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Jainism [Caillat-Upadhye-Patil]: The Canon

Published: 21.02.2011
Updated: 02.07.2015

The knowledge of Jainism is naturally based on the works of the great master of the canon of the Canon. Those of the Digambaras have been known relatively lately in Europe, where their study has advanced on the whole rather little. The tradition of the Svetambaras, which has been sooner available, is in some manner recapitulated in their canon, and made explicit in the related commentaries. The Digambaras, one recalls, deny the authenticity of the greater part of the canonic bulk and trust the authority of the ‘fathers of the Church.’ But teachings on both sides often confirm one another, which proves that they date back to a common epoch, of course anterior to the secession of A.D. 9 (and a fortiori to the Council of Valabhi), and that they have been on an average remarkably transmitted and preserved. Thus, if one will take a general view of the essential points of the doctrine and the practice, it is legitimate to trust the Svetambaras canon. Yet, in certain chapters where the canonic teachings remain in embryo, it can be completed by the indications which furnish two systematic expositions, the Pravacanasara, (Essence of the Doctrine), composed on 275 Prakrit stanzas, work of Kundakunda (Digambara, traditionally placed in the first century A.D.); the Tattvarthadhigamasutra (Sutras of the Access to the Meaning of the Principles), written in Sanskrit in the Sutra style (about 350 sutras or ‘aphorisms’), as a reply to the fundamental texts of the diverse Brahmanic philosophical systems: its author is Umasvati; the work is an authority in both the sects. The scholars have emphasized the practical orientation of these two dogmatic epitomes, which are preoccupied with instructing and the same time, with guiding the faithful towards the Liberation.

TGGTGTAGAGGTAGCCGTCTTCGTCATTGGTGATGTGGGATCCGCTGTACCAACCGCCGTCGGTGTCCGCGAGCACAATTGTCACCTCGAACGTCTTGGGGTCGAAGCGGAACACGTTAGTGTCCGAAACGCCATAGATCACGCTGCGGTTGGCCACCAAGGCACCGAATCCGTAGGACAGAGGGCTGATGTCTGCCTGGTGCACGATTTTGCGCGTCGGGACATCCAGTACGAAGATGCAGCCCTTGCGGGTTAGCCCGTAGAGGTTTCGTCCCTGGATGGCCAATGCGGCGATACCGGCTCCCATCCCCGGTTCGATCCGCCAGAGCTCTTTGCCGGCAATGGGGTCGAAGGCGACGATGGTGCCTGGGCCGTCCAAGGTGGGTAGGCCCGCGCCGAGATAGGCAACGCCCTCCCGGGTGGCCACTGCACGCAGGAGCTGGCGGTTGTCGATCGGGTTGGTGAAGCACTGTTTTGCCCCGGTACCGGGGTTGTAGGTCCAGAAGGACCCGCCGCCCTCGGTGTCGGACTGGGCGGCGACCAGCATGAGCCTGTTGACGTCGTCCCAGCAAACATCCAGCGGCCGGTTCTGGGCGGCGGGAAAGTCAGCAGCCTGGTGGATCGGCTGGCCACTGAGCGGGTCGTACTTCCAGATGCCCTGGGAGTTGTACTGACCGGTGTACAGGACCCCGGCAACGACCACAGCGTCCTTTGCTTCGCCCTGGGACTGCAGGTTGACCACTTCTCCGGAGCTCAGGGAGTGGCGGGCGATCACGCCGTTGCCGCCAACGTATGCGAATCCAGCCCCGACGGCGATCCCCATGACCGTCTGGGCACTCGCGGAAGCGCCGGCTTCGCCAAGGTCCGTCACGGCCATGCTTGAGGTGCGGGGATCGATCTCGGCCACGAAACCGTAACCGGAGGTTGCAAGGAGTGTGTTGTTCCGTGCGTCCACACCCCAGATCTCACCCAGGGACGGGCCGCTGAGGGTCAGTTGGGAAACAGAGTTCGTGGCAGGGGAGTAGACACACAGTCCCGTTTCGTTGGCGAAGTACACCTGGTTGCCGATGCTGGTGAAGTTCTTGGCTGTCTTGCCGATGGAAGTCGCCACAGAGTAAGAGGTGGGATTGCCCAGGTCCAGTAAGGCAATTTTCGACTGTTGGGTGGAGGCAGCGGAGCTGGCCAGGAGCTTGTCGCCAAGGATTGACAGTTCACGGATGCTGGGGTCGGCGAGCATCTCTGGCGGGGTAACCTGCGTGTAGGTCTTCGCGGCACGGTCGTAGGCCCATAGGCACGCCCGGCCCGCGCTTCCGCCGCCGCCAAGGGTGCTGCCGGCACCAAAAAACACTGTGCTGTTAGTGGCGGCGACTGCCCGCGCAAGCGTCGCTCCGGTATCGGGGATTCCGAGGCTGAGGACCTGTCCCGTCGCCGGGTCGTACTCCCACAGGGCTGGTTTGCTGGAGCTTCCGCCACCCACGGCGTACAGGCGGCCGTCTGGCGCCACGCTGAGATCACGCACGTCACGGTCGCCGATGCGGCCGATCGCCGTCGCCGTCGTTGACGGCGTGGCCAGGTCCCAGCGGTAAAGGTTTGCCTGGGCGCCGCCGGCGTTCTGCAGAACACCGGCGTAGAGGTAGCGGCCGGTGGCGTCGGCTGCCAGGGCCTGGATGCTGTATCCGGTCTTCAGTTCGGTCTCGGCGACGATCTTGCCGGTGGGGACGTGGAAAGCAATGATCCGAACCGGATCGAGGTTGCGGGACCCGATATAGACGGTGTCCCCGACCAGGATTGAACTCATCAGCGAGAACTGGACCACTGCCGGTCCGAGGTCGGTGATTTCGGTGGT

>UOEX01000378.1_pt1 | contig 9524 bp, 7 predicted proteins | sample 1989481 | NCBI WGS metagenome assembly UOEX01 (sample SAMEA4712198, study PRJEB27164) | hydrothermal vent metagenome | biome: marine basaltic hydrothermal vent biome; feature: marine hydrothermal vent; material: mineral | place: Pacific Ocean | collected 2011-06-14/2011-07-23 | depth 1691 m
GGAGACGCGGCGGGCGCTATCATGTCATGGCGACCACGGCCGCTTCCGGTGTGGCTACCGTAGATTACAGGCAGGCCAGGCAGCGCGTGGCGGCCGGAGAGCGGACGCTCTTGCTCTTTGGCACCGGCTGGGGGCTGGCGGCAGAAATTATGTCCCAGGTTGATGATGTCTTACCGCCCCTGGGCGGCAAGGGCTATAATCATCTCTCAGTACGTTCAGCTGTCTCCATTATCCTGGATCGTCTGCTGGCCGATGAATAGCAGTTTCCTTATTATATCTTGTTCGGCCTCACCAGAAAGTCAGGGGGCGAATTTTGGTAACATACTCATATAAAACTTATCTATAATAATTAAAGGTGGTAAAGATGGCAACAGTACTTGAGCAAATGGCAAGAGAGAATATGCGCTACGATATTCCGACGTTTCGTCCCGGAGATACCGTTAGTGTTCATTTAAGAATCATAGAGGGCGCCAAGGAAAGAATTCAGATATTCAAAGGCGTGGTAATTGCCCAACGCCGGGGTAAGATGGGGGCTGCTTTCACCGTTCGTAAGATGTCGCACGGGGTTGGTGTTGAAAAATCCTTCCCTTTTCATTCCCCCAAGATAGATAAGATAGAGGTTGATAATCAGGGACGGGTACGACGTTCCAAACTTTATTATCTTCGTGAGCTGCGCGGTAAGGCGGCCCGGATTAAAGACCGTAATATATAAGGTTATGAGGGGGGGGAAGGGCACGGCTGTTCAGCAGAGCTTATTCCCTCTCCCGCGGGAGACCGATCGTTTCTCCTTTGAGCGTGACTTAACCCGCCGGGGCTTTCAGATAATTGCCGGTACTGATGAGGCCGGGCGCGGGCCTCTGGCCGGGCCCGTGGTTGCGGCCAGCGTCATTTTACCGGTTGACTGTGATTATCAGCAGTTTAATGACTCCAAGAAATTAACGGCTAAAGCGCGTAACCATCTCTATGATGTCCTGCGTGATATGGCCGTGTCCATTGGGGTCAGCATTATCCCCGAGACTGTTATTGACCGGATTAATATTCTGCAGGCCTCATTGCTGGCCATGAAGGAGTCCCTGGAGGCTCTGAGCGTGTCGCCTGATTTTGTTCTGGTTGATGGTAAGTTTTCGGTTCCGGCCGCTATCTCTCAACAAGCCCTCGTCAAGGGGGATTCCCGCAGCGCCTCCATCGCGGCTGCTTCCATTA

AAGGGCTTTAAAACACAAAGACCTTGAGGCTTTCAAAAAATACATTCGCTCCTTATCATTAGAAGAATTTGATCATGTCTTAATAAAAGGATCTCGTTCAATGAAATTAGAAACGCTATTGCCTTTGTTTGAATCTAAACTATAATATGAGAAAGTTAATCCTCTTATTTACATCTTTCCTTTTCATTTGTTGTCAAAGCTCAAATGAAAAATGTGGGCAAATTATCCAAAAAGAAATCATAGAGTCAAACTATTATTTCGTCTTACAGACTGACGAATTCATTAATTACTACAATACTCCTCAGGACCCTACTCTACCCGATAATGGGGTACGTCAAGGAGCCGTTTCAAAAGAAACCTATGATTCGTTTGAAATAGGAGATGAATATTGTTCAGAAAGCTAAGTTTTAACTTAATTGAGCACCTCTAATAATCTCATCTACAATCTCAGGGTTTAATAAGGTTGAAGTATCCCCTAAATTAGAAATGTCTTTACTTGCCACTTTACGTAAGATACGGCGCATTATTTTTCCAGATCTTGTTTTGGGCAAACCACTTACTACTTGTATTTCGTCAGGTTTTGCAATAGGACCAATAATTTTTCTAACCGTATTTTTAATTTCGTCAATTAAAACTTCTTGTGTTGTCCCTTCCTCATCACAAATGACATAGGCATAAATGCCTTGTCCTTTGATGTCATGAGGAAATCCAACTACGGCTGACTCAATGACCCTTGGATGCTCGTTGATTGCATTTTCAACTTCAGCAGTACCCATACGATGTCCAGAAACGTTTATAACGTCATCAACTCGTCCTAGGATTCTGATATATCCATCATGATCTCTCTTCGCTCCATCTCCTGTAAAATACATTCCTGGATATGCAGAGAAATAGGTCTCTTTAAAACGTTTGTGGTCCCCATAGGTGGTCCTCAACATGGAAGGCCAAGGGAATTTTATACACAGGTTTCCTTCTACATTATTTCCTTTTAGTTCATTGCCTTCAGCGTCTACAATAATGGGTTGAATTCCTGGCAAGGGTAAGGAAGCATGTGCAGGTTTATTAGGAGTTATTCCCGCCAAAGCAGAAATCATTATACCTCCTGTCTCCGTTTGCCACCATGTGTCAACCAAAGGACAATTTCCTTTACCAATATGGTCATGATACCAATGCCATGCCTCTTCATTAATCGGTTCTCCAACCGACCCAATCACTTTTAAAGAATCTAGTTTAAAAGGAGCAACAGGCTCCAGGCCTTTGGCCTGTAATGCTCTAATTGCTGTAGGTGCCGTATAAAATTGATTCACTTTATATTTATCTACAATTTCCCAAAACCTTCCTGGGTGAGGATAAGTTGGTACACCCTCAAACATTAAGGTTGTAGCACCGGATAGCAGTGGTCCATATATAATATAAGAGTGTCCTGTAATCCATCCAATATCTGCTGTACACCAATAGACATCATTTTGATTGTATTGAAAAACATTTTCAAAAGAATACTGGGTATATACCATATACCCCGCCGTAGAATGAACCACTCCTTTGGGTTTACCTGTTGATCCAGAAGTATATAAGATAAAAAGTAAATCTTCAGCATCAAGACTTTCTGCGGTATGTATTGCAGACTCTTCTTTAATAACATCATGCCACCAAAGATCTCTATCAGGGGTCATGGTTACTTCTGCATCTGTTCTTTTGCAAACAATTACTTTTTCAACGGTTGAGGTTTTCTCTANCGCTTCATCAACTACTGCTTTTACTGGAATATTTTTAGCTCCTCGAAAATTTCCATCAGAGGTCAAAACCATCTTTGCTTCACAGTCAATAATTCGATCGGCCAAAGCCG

As far as the laity is concerned, the canon gives only a few instructions. They have served as a point of departure for the writing of the numerous savants of the medieval age: they reveal a certain evolution of the practices.

The Svetambara Canon is called agama or siddhanata, or even ganipidaka ‘basket of the masters,’ which according to a traditional epithet, is composed of twelve angas or ‘members’; but the twelfth is illusory,

One has seen in what circumstances the canon was compiled in the second half of the fifth century A.D., and how, as early as the fourth and third centuries B.C., the first Council, assembled at Pataliputra, had tried to check the loss of the sacred texts. Bhadrabahu was the last to recount them, Sthulabhadra to know them in entirety. With him disappeared the ancient books known as ‘purvas’ as well as the Drstivada, the ‘twelfth’ anga, which is said to have incorporated the purvas. Indeed, they could well have been abandoned when their text (which apparently incorporated the ancient controversies) was judged to be useless or even dangerous.